Involve your Partner (or a Friend)

If I’m solo in the photo, I ask my partner to take it for me. People often tell me their photos turn out terribly because the person helping them has no idea what they’re doing, but you can make all the difference here!

I’m lucky that Garrett is a great photographer, but if your partner or friend isn’t, go ahead and take a few test shots yourself, show them exactly where and how to hold the camera, and show them what you’ve photographed so they know what you want. You can also ask them to stand exactly where you plan to stand so they can see themselves in the photo and get a sense of what you want. Even though Garrett is skilled, we still do it this way most of the time. Repeat as often as necessary.

It’s also wonderful to have your partner, if you have one, in the shot with you. I didn’t have my tripod that day in the photos above, so I just balanced my camera on the lava rocks.

Manually Focus

This is a bit more advanced and requires understanding of aperture, but I like to shoot at a narrow aperture, which makes me the star of the photo with a slightly out of focus background.

To get this right, it’s best if you manually focus rather than letting the camera do it for you. If you’re shooting solo, I usually place an object where I’m going to stand and focus on that, or if you’re with a friend or partner who isn’t great at focusing, you can have them stand in your place, focus yourself, then swap spots and have them take the photos. Make sure you review before leaving to make sure you’re totally in focus. The narrower the aperture and the farther you are from the camera, the harder the focus will be to get right.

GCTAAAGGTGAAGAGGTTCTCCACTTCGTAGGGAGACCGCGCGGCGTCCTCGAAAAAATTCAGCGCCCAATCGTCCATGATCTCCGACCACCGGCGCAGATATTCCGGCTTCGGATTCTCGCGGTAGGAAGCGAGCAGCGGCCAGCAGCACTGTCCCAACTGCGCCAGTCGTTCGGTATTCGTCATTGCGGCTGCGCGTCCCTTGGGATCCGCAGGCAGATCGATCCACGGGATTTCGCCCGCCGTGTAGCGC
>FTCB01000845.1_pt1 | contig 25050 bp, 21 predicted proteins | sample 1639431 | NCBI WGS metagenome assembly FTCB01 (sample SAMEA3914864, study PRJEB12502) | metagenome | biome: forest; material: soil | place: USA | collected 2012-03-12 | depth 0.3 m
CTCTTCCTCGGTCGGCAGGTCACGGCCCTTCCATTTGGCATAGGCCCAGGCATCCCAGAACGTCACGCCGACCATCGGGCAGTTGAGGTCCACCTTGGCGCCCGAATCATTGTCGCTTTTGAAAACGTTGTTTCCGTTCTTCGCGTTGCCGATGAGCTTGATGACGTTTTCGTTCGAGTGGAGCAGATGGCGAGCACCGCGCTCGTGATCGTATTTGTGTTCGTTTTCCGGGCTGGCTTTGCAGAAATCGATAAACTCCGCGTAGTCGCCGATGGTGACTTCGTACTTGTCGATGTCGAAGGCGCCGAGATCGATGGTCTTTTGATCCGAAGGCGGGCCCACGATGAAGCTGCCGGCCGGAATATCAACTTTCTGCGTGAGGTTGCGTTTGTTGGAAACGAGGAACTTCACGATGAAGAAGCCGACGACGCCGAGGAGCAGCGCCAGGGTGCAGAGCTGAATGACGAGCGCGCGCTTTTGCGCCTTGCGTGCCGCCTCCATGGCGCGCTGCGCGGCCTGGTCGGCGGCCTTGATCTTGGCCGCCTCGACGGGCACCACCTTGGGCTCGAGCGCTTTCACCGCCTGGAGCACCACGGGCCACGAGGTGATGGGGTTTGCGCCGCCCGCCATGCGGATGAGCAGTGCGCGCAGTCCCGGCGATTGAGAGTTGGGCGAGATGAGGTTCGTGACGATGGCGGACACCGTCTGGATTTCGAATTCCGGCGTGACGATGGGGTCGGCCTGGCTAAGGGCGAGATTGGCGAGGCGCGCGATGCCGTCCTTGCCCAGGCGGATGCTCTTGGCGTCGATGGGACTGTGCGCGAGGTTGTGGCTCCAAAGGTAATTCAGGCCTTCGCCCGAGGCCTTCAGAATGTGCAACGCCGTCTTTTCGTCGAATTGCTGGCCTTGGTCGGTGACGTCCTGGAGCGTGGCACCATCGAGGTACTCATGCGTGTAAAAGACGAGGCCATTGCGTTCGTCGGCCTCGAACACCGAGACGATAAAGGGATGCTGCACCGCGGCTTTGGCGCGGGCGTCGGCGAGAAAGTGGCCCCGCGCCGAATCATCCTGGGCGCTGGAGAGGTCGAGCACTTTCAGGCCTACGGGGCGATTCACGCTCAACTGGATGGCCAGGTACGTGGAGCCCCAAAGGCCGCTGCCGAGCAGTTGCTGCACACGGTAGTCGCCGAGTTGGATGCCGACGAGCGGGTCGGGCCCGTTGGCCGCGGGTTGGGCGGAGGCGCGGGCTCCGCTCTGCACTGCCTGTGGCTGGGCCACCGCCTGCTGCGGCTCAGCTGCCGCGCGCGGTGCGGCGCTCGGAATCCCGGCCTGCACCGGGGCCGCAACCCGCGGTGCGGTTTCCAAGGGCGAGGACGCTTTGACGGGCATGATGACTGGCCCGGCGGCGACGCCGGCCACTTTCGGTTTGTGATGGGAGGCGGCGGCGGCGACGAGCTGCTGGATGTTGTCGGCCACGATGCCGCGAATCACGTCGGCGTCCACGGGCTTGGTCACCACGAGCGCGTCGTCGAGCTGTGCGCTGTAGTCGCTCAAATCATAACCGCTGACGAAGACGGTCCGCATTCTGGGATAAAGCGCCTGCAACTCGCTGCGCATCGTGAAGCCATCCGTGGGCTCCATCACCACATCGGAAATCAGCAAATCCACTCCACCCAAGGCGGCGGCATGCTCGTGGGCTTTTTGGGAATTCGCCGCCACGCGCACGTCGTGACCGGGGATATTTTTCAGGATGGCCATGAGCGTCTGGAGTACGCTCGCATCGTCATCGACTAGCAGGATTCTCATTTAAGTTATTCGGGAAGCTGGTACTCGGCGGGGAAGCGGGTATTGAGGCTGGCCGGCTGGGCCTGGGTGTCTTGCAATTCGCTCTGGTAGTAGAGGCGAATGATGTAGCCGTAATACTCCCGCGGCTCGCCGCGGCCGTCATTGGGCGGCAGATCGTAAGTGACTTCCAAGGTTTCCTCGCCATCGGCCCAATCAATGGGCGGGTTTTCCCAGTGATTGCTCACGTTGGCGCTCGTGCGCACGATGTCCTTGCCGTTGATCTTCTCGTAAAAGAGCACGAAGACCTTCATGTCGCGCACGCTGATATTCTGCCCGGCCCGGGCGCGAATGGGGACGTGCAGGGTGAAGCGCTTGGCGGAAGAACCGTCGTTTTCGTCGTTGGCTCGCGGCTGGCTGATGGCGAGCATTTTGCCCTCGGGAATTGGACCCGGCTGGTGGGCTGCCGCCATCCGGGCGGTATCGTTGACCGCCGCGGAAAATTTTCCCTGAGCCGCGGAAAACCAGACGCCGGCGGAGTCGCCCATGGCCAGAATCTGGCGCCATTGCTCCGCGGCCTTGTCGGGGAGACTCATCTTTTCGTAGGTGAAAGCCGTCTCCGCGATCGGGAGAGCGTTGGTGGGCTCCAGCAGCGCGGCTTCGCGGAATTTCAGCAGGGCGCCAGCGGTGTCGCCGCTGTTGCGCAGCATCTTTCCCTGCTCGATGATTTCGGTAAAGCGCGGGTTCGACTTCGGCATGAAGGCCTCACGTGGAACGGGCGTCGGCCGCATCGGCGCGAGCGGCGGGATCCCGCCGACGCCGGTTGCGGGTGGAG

Be Your Own Hype Woman

The toughest part of taking photos, whether it’s you as the photographer or a professional, can often be feeling comfortable in front of the camera. Just know it takes practice, and there’s nothing wrong with spending lots of time on your photo shoot, and going back and doing it again if you’re not in love with the result.

I like to tell myself I’m a queen in my head, and strike as many poses as I want. Plenty of them come out looking weird, especially when I triple-chin looking down at my belly, but all we need are a few winners!

Finally, please don’t worry about random people witnessing your photo shoot. They don’t care, and you’ll probably never see them again anyway.

Be Spontaneous

Not every maternity shoot has to be planned out meticulously in advance. If you’re enjoying a babymoon, or even just an afternoon out, and the perfect sunset is unfolding, take out the camera and go for it! If all you have is your phone, go for it anyway!

In the photos above, I didn’t intend to make this a maternity shoot, but I loved how the photos turned out regardless.

It’s All in the Edit

Although some photos look amazing straight out of the camera, for 90% of photos, the real beauty tends to come out in the edit. This is where your personality and style shine.

I love Lightroom for editing my photos. It’s the software almost all of your favorite photographers are using. It’s user-friendly and with a few YouTube tutorials, you can be in business.

That said, it comes at a cost, and you can always experiment with their free phone app before you buy to see if that’s good enough.

Pin me for later:

Although taking your own photos may feel a bit daunting, it’s given me control over how they turn out, given me the ability to create my own style, and empowered me to take my family’s photos as well through the months since my son’s birth. I’m confident in my abilities to capture each milestone myself, without having to book a crazy expensive photo shoot, because I’ve practiced so much.

So give it a try, have fun with it, and if you’re not in love with what you photograph, you can always book a shoot with a professional photographer as a backup plan!